It was not just Pakistan that tasted the bitter new reality that would hound its cross-border acts under the Modi government in Delhi. It was the giant next door, too, that had to stomach it. That India had no intention of pursuing the business-as-usual approach, mired in fear and diffidence with regard to Beijing, was conveyed directly to the Chinese government by the new man in charge in Delhi. Despite stringent criticism, Modi jettisoned the fundamentals of the China policy established by UPA: separate trade from Line of Actual Control (LAC) concerns and whistle in the wind.
This was a definitive change in India’s China policy, for decades overshadowed by the defeat India faced in the 1962 Sino-Indian war. A year before the war, in a debate in Rajya Sabha on the Chinese takeover of Aksai Chin in the Ladakh region, then Prime Minister Nehru had infamously asserted that “not a blade of grass grows there”. This was in response to China first invading and then occupying Aksai Chin. “It is a territory where not even a blade of grass grows, about 17,000 feet high. Ladakh is a useless uninhabitable land. Not a blade of grass grows there. We did not even know where it was,” Nehru had said. Mahavir Tyagi, in a sharp retort, had pointed to his own head and said “I am bald, does that mean I should abandon my head?” Ironically, Nehru’s response and the riposte from Tyagi are both cited by Nehruvians as an illustration of humour in Parliament instead of anything more serious.
Although the resurgence of Hinduism started in the 1990s, it was still not accepted as ‘mainstream’. That changed when Modi visited the Kashi Vishwanath temple after the 2014 general election. The second blow was delivered when Modi presided over the bhoomi puja at Ayodhya for the Ram temple
The effects of the decolonisation project manifested themselves even in the realm of foreign policy, putting India in a place of respect on the global stage where it had never been before. It became a part of the Quadrilateral Security Dialogue (Quad), alongside the US, Australia and Japan, to strategise on Chinese aggression in the region non-militarily; on the trade front, India got its rightful place among the G20 nations, and will assume the grouping’s presidency for the first time in December this year. Crucially, in the ongoing Russia-Ukraine war, India alone stood firmly on the side of peace and diplomatic negotiations to resolve the conflict, resisting intense pressure, threat of economic sanctions, and even bullying by the big powers to denounce Russia. Time and again, Delhi chose its own path to protect its economic, security and geostrategic interests even when opting to repeatedly abstain from key votes at the UN to ostracise Vladimir Putin and stop purchases of discounted oil from Moscow. Charting its own course to protect the interests of its people and its borders has earned Delhi immense respect among both those who stood in Russia’s corner and those who did not. The latter, primarily the US and NATO, were called out for their double standards on energy trade with Russia while applying pressure on India to desist. The US, the UK, Australia and Germany are now under pressure to appreciate India’s (the second largest market in the world) special needs and interests vis-à-vis Russia, in the context of their own economic interests. Modi’s firm stand and finer balance on Ukraine and Russia (India sent humanitarian assistance to Kyiv and backed an independent probe into allegations of genocide in Bucha even as it urged Russia to find a resolution to its security concerns through talks) while keeping the door wide open for alliances with the US has left no wiggle room for complaints from the opposition at home.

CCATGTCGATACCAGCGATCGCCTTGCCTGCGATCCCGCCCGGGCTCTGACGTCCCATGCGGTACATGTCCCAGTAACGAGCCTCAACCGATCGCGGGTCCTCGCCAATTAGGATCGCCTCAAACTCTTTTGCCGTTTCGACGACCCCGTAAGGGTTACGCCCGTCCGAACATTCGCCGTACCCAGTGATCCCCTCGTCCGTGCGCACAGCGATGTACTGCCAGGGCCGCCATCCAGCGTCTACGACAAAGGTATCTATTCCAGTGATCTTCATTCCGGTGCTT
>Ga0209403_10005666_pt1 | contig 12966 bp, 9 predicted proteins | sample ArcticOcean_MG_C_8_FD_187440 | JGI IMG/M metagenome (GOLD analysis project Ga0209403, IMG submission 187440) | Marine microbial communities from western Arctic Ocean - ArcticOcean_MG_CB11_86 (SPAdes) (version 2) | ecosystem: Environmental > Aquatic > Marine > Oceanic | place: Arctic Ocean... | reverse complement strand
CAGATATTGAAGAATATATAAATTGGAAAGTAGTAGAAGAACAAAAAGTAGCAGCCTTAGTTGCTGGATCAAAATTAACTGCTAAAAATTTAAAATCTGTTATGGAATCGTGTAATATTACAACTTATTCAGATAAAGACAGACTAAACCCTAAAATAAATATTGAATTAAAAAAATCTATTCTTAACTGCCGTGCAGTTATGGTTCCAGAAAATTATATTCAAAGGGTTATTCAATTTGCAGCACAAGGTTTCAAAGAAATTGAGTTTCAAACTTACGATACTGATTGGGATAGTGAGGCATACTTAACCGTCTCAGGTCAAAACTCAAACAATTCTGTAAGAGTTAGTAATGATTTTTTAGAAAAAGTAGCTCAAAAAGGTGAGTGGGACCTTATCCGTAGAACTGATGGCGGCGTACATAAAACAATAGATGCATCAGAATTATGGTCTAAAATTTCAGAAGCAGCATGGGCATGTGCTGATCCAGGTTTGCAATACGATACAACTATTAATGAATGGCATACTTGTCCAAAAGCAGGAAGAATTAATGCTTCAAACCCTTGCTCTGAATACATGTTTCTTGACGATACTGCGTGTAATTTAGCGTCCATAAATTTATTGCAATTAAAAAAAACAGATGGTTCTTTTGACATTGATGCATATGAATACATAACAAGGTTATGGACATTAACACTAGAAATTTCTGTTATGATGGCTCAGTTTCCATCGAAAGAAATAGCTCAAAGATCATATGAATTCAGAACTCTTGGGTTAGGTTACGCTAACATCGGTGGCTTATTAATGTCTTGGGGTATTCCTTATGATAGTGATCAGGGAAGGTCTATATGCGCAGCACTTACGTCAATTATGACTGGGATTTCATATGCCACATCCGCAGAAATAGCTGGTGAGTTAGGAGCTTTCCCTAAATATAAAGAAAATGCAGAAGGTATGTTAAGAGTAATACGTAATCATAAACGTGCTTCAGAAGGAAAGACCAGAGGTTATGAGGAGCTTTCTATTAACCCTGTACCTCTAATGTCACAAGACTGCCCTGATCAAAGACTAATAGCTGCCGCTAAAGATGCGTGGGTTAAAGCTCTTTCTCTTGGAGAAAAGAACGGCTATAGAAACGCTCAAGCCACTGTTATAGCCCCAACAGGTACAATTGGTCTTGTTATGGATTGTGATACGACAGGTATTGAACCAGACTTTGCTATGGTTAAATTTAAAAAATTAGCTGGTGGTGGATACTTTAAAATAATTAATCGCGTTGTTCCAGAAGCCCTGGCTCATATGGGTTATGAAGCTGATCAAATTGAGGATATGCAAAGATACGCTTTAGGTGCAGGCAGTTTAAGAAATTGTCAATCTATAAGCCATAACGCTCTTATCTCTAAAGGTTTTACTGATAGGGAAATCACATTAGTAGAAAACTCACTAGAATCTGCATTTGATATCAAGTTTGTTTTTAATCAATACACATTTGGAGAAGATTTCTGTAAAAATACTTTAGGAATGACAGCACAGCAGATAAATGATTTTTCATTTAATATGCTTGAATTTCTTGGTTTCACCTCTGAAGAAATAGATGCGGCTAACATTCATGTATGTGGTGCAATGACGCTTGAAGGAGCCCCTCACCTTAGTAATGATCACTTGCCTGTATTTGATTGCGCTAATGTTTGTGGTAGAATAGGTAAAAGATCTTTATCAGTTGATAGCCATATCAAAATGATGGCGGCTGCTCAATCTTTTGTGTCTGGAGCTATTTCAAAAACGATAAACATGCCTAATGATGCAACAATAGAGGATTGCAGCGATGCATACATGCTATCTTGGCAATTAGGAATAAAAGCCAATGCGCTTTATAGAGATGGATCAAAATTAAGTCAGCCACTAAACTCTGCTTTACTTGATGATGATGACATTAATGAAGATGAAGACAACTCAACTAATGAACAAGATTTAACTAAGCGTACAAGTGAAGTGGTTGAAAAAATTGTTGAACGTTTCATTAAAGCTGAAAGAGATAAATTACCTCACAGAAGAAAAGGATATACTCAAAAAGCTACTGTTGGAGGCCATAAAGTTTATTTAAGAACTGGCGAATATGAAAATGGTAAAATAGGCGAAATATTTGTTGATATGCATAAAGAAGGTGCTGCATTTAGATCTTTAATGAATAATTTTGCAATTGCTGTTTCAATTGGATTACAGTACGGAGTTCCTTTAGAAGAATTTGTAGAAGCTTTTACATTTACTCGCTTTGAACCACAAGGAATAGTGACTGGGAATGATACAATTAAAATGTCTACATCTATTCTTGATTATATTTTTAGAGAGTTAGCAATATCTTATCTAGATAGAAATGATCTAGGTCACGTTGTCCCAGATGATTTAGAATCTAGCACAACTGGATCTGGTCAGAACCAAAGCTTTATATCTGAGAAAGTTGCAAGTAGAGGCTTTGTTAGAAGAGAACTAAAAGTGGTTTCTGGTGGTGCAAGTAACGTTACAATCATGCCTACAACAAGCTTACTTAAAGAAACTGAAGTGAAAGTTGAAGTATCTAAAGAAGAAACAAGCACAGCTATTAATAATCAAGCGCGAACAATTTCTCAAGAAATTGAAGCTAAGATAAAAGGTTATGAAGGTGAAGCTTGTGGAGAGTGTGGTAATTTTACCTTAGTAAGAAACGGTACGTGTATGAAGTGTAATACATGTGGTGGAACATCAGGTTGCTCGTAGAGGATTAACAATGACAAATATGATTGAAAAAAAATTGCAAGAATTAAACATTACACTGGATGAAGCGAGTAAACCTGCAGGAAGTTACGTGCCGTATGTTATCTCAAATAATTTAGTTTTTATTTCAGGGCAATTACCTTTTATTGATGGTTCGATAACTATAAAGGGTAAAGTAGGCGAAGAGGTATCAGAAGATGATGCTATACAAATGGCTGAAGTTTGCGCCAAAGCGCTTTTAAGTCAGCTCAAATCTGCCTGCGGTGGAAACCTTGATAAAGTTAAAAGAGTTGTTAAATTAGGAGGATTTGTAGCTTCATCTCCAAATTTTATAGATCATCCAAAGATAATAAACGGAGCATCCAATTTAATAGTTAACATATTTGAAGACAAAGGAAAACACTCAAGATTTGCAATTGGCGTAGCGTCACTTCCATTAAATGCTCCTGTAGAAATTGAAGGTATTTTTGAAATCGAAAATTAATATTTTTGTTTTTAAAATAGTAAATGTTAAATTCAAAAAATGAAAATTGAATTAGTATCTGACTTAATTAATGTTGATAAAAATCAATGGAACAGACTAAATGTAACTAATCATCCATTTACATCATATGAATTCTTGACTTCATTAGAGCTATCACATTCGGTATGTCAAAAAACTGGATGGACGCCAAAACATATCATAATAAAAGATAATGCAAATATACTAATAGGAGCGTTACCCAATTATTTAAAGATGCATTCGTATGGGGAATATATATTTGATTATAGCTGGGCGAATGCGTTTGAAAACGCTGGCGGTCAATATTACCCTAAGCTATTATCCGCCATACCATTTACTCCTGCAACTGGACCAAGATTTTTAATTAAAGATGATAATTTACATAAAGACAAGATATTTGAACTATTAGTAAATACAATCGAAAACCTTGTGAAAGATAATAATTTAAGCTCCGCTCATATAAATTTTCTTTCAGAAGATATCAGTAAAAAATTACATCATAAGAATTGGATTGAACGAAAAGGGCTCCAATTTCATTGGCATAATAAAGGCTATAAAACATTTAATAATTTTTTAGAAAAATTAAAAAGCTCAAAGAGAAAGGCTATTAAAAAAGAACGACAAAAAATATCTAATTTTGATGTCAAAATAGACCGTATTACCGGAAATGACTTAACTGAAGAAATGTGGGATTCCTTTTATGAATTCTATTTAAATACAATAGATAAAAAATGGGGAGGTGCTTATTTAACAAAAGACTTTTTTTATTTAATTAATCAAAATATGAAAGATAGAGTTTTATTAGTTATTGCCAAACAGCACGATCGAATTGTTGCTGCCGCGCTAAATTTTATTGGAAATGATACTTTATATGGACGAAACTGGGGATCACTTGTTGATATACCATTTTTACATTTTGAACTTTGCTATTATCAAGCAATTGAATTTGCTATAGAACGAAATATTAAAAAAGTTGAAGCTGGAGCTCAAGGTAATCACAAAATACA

At one-go, the Modi government’s ability to keep both its economic and geostrategic interests on an even keel and to bat for both India and the poorer nations that would have to bear exorbitant costs of food and fertilisers silenced those sections which had claimed laurels in the name of non-alignment—in truth, a toothless group driven by Nehru, Josip Broz Tito and Gamal Abdel Nasser—although they covertly took sides and buckled under pressure from the superpowers. In a rapidly changing power matrix in the post-Cold War years after the dissolution of the Soviet Union and fast-rising new economic markets, it was India alone in the free world that called for recognition of the global change in power equations. With Modi, the years of conditioning and mental colonisation that persisted after independence to ensure India conformed to the diktats of foreign capitals, the years of schooling in toeing the line determined elsewhere, were left behind.
MODI’S FOREIGN POLICY was not restricted to upending the entrenched but outdated and passive terms of engagement with other nations and reworking them to India’s advantage. It was also to reclaim and assert India’s ancient cultural identity on the global stage as a soft power of note. This manifested itself best in the celebration of yoga each year on June 21 as the International Day of Yoga since 2015. In his address at the United Nations in 2014, Modi had suggested the date of June 21 since it is the longest day of the year in the northern hemisphere. Similarly, in a concerted bid to promote ancient systems of medicine, including Ayurveda, Modi inaugurated the Global AYUSH Investment & Innovation Summit 2022 in Gandhinagar, Gujarat, in April this year. The three-day AYUSH global summit aimed at a dialogue with entrepreneurs, industry, startups and other stakeholders to encourage them to increase investment for innovation in AYUSH. Modi announced at the summit that India would introduce a special AYUSH visa category to facilitate people to travel to India for AYUSH therapy. Both yoga (a holistic health system meant for the mind, body and spirit) and all the elements in AYUSH were an integral part of ancient Indian, especially Hindu, medicinal culture but past governments had shied away from promoting these globally for fear that it would show them as regressive in the Western world. Modi’s determination to decondition India and his boldness in setting bigger and tougher targets for the country to own its traditional socio-cultural and religious moorings saw India and Indians leapfrogging several stages of development in a relatively short span of time.